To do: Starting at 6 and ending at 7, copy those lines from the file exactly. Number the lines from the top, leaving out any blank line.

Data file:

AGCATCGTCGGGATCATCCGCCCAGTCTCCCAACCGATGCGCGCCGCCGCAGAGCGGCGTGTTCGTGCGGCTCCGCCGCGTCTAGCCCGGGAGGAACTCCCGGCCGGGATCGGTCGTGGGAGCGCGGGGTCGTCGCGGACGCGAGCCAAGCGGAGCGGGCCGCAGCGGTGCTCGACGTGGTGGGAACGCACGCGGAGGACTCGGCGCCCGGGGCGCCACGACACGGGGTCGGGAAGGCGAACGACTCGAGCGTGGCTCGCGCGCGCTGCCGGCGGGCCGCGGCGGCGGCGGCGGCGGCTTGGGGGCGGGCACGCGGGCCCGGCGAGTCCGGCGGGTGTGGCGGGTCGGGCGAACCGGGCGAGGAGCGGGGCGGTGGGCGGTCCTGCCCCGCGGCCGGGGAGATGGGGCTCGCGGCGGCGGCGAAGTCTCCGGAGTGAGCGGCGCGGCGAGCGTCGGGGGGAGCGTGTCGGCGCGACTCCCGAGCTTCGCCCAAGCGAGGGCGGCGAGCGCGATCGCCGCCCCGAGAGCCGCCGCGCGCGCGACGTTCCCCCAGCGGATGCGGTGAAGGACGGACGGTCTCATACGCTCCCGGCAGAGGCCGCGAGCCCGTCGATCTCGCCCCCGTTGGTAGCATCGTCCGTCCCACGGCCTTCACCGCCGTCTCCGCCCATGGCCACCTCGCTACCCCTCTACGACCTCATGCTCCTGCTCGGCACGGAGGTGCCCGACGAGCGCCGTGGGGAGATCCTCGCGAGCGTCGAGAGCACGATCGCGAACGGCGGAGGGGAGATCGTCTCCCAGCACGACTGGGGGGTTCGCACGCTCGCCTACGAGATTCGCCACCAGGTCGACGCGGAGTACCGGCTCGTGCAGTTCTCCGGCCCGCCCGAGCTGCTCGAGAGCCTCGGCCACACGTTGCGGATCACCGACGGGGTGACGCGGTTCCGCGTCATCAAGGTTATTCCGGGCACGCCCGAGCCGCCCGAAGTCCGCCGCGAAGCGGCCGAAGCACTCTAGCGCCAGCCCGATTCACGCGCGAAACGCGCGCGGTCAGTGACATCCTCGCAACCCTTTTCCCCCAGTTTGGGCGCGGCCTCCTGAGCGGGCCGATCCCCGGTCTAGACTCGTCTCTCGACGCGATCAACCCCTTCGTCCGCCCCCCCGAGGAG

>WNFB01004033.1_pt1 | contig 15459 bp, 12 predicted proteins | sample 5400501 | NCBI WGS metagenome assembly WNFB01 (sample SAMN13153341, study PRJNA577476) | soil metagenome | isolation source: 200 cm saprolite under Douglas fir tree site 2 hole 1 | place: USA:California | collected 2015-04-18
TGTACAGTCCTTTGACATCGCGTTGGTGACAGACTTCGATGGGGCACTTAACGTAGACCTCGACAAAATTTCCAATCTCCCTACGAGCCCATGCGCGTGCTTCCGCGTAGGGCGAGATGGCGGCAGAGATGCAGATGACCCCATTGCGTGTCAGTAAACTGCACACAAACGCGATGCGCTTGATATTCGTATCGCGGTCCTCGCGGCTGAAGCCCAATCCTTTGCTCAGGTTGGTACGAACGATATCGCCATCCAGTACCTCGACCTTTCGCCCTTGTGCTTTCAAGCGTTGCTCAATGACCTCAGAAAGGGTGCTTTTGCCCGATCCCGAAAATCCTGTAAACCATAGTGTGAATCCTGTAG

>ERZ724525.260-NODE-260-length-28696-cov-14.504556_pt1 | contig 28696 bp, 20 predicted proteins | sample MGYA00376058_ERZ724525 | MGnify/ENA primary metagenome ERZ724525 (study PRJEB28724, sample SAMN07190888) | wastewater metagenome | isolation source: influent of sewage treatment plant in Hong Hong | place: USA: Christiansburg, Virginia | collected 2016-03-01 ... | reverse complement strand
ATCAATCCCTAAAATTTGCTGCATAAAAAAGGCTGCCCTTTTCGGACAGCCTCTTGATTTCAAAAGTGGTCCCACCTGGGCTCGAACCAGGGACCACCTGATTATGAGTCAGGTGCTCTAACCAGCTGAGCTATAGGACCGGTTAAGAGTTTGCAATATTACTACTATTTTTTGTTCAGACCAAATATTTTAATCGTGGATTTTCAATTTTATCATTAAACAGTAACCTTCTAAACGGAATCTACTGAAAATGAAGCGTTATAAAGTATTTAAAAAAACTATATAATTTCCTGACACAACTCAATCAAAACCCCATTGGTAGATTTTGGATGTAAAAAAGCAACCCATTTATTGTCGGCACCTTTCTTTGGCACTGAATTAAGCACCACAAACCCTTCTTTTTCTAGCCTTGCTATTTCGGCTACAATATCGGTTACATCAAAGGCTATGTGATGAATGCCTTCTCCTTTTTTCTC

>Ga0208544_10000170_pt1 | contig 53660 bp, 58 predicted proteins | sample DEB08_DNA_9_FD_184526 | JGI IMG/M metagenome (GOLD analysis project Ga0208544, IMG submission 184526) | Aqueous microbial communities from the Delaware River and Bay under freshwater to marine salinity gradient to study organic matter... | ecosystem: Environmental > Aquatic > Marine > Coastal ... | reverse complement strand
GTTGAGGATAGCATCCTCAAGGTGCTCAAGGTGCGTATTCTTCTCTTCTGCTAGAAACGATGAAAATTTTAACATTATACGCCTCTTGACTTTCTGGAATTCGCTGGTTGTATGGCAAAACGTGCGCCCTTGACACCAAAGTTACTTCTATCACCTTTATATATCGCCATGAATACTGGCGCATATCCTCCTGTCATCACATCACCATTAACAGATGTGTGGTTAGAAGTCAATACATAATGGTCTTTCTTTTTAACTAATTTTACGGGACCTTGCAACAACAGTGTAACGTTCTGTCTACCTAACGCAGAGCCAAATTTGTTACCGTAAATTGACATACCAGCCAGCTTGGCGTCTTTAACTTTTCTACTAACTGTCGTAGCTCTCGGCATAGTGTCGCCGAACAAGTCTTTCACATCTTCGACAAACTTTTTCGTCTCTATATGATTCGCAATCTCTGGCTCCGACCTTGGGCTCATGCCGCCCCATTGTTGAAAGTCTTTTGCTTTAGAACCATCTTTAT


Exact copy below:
>Ga0208544_10000170_pt1 | contig 53660 bp, 58 predicted proteins | sample DEB08_DNA_9_FD_184526 | JGI IMG/M metagenome (GOLD analysis project Ga0208544, IMG submission 184526) | Aqueous microbial communities from the Delaware River and Bay under freshwater to marine salinity gradient to study organic matter... | ecosystem: Environmental > Aquatic > Marine > Coastal ... | reverse complement strand
GTTGAGGATAGCATCCTCAAGGTGCTCAAGGTGCGTATTCTTCTCTTCTGCTAGAAACGATGAAAATTTTAACATTATACGCCTCTTGACTTTCTGGAATTCGCTGGTTGTATGGCAAAACGTGCGCCCTTGACACCAAAGTTACTTCTATCACCTTTATATATCGCCATGAATACTGGCGCATATCCTCCTGTCATCACATCACCATTAACAGATGTGTGGTTAGAAGTCAATACATAATGGTCTTTCTTTTTAACTAATTTTACGGGACCTTGCAACAACAGTGTAACGTTCTGTCTACCTAACGCAGAGCCAAATTTGTTACCGTAAATTGACATACCAGCCAGCTTGGCGTCTTTAACTTTTCTACTAACTGTCGTAGCTCTCGGCATAGTGTCGCCGAACAAGTCTTTCACATCTTCGACAAACTTTTTCGTCTCTATATGATTCGCAATCTCTGGCTCCGACCTTGGGCTCATGCCGCCCCATTGTTGAAAGTCTTTTGCTTTAGAACCATCTTTAT